Meanwhile, Stalin, according to Applebaum, already had arrested tens of thousands of Ukrainian teachers and intellectuals and removed Ukrainian-language books from schools and libraries. She writes that the Soviet leader used the grain shortfall as an excuse for even more intense anti-Ukrainian repression. As Norris notes, the 1932 decree “targeted Ukrainian ‘saboteurs,’ ordered local officials to stop using the Ukrainian language in their correspondence, and cracked down on Ukrainian cultural policies that had been developed in the 1920s.”
When Stalin’s crop collectors went out into the countryside, according to a 1988 U.S. Congressional commission report, they used long wooden poles with metal points to poke the dirt floors of peasants’ homes and probe the ground around them, in case they’d buried stores of grain to avoid detection. Peasants accused of being food hoarders typically were sent off to prison, though sometimes the collectors didn’t wait to inflict punishment. Two boys who were caught hiding fish and frogs they’d caught, for example, were taken to the village soviet, where they were beaten, and then dragged into a field with their hands tied and mouths and noses gagged, where they were left to suffocate.
As the famine worsened, many tried to flee in search of places with more food. Some died by the roadside, while others were thwarted by the secret police and the regime’s system of internal passports. Ukrainian peasants resorted to desperate methods in an effort to stay alive, according to the Congressional commission’s report. They killed and ate pets and consumed flowers, leaves, tree bark and roots. One woman who found some dried beans was so hungry that she ate them on the spot without cooking them, and reportedly died when they expanded in her stomach.
“The policies adopted by Stalin and his deputies in response to the famine after it had begun to grip the Ukrainian countryside constitute the most significant evidence that the famine was intentional,” Erlacher says. “Local citizens and officials pleaded for relief from the state. Waves of refugees fled the villages in search of food in the cities and beyond the borders of the Ukrainian Soviet Republic.” The regime’s response, he says, was to take measures that worsened their plight.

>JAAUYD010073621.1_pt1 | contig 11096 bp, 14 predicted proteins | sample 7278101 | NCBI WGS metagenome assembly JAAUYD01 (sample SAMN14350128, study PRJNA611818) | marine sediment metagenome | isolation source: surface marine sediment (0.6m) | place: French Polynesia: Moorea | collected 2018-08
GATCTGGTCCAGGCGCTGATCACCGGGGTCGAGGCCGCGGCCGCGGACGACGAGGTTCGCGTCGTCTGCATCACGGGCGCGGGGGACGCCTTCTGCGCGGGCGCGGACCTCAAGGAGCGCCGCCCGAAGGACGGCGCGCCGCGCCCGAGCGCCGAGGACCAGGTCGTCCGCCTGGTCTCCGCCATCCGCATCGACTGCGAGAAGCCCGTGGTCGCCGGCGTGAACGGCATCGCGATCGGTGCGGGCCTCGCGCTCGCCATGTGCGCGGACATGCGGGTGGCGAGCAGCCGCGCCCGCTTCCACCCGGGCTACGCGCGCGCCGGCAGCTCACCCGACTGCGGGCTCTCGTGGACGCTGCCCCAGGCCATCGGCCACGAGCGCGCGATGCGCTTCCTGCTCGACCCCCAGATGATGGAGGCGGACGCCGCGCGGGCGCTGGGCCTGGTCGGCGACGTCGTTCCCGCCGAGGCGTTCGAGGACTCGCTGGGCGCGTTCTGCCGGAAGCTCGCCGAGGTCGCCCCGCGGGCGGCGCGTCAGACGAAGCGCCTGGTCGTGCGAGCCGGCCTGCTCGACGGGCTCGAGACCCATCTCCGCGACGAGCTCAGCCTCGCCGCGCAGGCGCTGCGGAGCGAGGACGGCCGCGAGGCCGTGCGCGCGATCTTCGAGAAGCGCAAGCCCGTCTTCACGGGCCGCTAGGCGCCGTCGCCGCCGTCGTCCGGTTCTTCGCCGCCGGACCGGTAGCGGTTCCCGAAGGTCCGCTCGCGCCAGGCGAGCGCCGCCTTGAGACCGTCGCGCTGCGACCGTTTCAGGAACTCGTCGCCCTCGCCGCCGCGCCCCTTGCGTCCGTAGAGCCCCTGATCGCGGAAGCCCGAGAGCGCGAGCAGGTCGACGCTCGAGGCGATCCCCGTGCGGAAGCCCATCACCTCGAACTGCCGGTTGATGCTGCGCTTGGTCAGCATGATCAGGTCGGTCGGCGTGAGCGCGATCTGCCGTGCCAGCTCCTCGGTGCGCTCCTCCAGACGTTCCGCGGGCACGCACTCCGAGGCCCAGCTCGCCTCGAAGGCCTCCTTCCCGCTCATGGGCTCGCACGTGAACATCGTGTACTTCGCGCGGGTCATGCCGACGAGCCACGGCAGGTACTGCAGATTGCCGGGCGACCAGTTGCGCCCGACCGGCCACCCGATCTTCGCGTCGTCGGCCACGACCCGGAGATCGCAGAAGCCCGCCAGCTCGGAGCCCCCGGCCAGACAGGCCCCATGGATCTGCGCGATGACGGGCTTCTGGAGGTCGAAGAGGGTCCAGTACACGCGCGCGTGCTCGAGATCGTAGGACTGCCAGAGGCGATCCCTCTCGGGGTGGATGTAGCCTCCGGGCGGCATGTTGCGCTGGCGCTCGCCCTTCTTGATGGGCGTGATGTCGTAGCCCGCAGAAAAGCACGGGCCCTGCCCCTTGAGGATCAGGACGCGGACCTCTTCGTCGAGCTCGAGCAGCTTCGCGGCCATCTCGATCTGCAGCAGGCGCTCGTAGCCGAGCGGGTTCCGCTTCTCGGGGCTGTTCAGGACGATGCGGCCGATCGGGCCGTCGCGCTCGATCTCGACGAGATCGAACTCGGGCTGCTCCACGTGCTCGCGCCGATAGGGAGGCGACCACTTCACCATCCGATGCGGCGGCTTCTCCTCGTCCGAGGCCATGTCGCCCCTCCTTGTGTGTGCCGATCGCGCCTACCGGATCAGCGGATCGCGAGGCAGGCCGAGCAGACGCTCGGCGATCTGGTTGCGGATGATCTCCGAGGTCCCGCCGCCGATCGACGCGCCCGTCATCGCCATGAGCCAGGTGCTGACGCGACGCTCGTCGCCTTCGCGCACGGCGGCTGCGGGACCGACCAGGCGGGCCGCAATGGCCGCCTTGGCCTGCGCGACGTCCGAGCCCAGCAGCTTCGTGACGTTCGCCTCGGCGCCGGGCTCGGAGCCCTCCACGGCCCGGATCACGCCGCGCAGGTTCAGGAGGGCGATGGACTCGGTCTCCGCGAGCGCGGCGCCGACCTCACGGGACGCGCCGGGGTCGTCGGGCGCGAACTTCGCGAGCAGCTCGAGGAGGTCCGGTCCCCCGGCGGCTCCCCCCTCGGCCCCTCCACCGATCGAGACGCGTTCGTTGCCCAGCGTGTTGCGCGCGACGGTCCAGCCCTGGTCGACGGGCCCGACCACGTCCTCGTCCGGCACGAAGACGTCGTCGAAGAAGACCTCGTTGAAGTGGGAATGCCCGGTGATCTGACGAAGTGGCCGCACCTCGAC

By the summer of 1933, some of the collective farms had only a third of their households left, and prisons and labor camps were jammed to capacity. With hardly anyone left to raise crops, Stalin’s regime resettled Russian peasants from other parts of the Soviet Union in Ukraine to cope with the labor shortage. Faced with the prospect of an even wider food catastrophe, Stalin’s regime in the fall of 1933 started easing off collections.
Russian Government Denies Famine Was ‘Genocide’
The Russian government that replaced the Soviet Union has acknowledged that famine took place in Ukraine, but denied it was genocide. Genocide is defined in Article 2 of the U.N. Convention on the Prevention and Punishment of the Crime of Genocide (1948) as “any of the following acts committed with intent to destroy, in whole or in part, a national, ethnical, racial or religious group.” In April 2008, Russia’s lower house of Parliament passed a resolution stating that “There is no historical proof that the famine was organized along ethnic lines.” Nevertheless, at least 16 countries have recognized the Holodomor, and most recently, the U.S. Senate, in a 2018 resolution, affirmed the findings of the 1988 commission that Stalin had committed genocide.
Ultimately, although Stalin’s policies resulted in the deaths of millions, it failed to crush Ukrainian aspirations for autonomy, and in the long run, they may actually have backfired. “Famine often achieves a socio-economic or military purpose, such as transferring land possession or clearing an area of population, since most flee rather than die,” famine historian de Waal says. “But politically and ideologically it is more often counterproductive for its perpetrators. As in the case of Ukraine it generated so much hatred and resentment that it solidified Ukrainian nationalism.”
Eventually, when the Soviet Union collapsed in 1991, Ukraine finally became an independent nation—and the Holodomor remains a painful part of Ukrainians’ common identity.